“There is potential here to help cystic fibrosis patients by learning about the structure and behavior of CFTR,” said first author Jesper Levring, Rockefeller University. “Looking at these molecules one at a time using these methods — single-channel electrophysiology and smFRET — we could correlate the function of the channel with the conformational changes and relate it back to the underlying structural biology.”
What the researchers found is that CFTR exhibits a hierarchical gating mechanism. The two nucleotide-binding domains of the CFTR dimerize (combine) prior to channel opening. Conformational changes within the dimerized channel, related to ATP hydrolysis (a reaction where energy is released), regulate chloride conductance. The significance of this mechanistic insight was further revealed by the finding that the potentiator drugs Ivacaftor and GLPG1837 enhance channel activity by increasing pore opening while the nucleotide-binding domains are dimerized. Mutations that cause cystic fibrosis can reduce the efficiency of the dimerization. These insights will be useful for informing the search for more effective clinical therapies.
“The most satisfying thing about this work is that we have answered a question about how CFTR works that has been a subject of debate in the field for many years,” said Chen, who is co-corresponding author of the study. “Every individual method has limitations, so you can have good data but still not have the answers. By combining approaches, we have gotten to a unified mechanism that gives us insight into how this molecule works. With this understanding we can then test how mutations or drugs affect the function, which is ultimately how we’ll get to better therapeutics.”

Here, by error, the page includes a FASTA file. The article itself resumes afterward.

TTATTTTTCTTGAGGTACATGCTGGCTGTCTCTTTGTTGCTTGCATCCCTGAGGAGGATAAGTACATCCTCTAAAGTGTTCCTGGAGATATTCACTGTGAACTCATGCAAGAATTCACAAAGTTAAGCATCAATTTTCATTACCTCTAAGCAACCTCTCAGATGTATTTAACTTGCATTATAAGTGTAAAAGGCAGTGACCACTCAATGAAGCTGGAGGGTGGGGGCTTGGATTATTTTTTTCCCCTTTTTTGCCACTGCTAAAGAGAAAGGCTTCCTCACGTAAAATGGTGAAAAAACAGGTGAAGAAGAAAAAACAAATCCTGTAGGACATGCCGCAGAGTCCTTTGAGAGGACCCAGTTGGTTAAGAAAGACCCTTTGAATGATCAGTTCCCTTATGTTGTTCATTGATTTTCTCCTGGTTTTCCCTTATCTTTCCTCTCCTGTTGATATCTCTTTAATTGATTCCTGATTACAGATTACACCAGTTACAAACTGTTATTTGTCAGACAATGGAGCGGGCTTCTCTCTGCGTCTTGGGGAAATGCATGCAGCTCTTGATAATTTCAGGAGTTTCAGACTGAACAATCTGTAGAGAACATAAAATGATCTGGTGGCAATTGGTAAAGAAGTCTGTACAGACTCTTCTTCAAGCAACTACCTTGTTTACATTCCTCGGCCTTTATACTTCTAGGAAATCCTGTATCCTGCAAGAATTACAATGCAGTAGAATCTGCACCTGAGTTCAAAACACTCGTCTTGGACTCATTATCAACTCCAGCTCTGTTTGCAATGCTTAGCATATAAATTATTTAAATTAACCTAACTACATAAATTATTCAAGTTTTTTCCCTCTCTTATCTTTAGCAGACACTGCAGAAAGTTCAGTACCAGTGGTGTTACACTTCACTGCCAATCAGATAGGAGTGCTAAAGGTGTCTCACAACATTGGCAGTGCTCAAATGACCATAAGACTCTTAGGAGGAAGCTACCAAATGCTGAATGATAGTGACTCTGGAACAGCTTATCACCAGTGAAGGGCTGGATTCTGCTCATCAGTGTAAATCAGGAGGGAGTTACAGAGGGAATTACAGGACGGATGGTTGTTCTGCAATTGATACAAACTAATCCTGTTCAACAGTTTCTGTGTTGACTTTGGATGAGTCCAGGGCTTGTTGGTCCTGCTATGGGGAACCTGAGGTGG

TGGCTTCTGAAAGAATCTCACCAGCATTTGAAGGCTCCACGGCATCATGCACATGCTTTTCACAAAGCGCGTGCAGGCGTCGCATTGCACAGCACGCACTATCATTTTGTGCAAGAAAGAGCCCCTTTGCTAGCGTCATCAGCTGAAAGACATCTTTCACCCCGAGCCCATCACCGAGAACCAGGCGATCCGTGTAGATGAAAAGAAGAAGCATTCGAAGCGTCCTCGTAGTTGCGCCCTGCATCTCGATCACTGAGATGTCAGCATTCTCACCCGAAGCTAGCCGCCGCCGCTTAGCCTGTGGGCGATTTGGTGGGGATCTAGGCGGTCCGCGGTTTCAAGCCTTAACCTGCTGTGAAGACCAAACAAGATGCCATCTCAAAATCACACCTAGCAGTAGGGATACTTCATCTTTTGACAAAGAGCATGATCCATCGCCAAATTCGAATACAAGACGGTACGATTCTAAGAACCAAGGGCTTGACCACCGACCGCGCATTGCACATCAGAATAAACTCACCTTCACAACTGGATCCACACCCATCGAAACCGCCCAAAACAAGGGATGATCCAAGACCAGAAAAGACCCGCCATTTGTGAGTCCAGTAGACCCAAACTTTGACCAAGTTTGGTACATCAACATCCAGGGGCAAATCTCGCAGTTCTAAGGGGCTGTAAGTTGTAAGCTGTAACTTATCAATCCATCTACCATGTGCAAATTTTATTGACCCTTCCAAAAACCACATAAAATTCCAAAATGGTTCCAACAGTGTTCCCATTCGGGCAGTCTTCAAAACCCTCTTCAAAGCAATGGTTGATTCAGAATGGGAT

Authors and funding
The study’s other authors are Gabriel Fitzgerald, Weill Cornell Medicine; and Daniel Terry and Zeliha Kilic of St. Jude.
The study was supported by the National Institutes of Health (GM079238), the Howard Hughes Medical Institute and ALSAC, the fundraising and awareness organization of St. Jude.
St. Jude Children's Research Hospital
St. Jude Children's Research Hospital is leading the way the world understands, treats and cures childhood cancer, sickle cell disease, and other life-threatening disorders. It is the only National Cancer Institute-designated Comprehensive Cancer Center devoted solely to children. Treatments developed at St. Jude have helped push the overall childhood cancer survival rate from 20% to 80% since the hospital opened more than 60 years ago. St. Jude shares the breakthroughs it makes to help doctors and researchers at local hospitals and cancer centers around the world improve the quality of treatment and care for even more children. To learn more, visit stjude.org, read St. Jude Progress blog, and follow St. Jude on social media at @stjuderesearch.